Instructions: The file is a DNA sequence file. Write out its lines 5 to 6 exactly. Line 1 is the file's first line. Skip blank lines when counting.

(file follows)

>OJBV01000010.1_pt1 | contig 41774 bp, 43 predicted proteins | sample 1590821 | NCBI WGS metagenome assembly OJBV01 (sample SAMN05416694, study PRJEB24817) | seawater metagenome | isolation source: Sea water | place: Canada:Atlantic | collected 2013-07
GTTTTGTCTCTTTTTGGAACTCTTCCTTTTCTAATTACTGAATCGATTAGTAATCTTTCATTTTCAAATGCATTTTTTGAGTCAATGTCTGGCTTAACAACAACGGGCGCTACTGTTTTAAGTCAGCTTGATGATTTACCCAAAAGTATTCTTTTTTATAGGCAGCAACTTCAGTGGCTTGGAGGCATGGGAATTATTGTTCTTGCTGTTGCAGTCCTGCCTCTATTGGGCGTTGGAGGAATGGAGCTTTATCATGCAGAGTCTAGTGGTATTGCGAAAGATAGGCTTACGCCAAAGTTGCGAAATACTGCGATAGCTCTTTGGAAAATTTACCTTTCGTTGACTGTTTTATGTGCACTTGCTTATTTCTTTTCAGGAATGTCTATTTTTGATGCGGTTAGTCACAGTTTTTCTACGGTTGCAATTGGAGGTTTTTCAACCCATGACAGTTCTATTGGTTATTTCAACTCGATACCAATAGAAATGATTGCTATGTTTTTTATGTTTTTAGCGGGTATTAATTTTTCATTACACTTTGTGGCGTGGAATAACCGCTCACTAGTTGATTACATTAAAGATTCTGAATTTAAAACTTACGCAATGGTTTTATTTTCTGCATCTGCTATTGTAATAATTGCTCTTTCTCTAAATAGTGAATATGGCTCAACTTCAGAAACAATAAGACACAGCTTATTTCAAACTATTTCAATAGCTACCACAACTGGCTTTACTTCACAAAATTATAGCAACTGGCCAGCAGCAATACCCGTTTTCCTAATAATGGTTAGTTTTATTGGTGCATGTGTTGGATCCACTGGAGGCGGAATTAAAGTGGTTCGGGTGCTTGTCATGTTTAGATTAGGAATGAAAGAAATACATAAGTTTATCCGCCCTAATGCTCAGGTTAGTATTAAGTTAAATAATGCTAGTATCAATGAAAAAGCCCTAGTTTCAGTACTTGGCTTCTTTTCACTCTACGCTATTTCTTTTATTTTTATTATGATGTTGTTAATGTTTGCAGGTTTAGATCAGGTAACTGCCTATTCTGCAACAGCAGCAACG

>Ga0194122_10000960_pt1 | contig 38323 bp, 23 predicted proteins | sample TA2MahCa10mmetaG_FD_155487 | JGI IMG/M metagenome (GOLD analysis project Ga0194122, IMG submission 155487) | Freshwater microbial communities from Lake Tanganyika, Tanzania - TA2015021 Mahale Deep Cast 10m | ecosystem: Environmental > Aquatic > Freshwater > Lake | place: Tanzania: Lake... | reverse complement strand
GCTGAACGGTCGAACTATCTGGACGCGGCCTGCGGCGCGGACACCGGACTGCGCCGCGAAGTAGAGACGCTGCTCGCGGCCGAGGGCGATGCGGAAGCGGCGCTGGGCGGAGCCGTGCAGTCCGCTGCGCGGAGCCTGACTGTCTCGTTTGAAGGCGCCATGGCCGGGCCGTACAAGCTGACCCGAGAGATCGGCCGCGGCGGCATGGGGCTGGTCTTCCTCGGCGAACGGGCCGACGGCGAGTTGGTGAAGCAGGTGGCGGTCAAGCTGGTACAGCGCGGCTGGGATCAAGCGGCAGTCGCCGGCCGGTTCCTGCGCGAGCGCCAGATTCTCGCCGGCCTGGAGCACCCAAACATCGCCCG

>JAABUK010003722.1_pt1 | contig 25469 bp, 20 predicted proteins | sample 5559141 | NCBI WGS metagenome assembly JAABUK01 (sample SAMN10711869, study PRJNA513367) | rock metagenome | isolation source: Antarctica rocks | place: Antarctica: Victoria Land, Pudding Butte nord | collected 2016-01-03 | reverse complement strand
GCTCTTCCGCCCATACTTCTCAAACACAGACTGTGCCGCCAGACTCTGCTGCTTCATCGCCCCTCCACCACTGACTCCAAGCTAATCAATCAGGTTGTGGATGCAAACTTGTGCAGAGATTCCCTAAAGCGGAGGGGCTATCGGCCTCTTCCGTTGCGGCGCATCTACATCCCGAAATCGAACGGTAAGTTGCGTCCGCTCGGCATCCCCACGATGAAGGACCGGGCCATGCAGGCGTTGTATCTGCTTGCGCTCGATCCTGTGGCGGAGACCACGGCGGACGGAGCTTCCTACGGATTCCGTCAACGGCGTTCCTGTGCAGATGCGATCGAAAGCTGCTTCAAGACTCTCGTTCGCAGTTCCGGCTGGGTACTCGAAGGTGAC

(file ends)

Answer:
>JAABUK010003722.1_pt1 | contig 25469 bp, 20 predicted proteins | sample 5559141 | NCBI WGS metagenome assembly JAABUK01 (sample SAMN10711869, study PRJNA513367) | rock metagenome | isolation source: Antarctica rocks | place: Antarctica: Victoria Land, Pudding Butte nord | collected 2016-01-03 | reverse complement strand
GCTCTTCCGCCCATACTTCTCAAACACAGACTGTGCCGCCAGACTCTGCTGCTTCATCGCCCCTCCACCACTGACTCCAAGCTAATCAATCAGGTTGTGGATGCAAACTTGTGCAGAGATTCCCTAAAGCGGAGGGGCTATCGGCCTCTTCCGTTGCGGCGCATCTACATCCCGAAATCGAACGGTAAGTTGCGTCCGCTCGGCATCCCCACGATGAAGGACCGGGCCATGCAGGCGTTGTATCTGCTTGCGCTCGATCCTGTGGCGGAGACCACGGCGGACGGAGCTTCCTACGGATTCCGTCAACGGCGTTCCTGTGCAGATGCGATCGAAAGCTGCTTCAAGACTCTCGTTCGCAGTTCCGGCTGGGTACTCGAAGGTGAC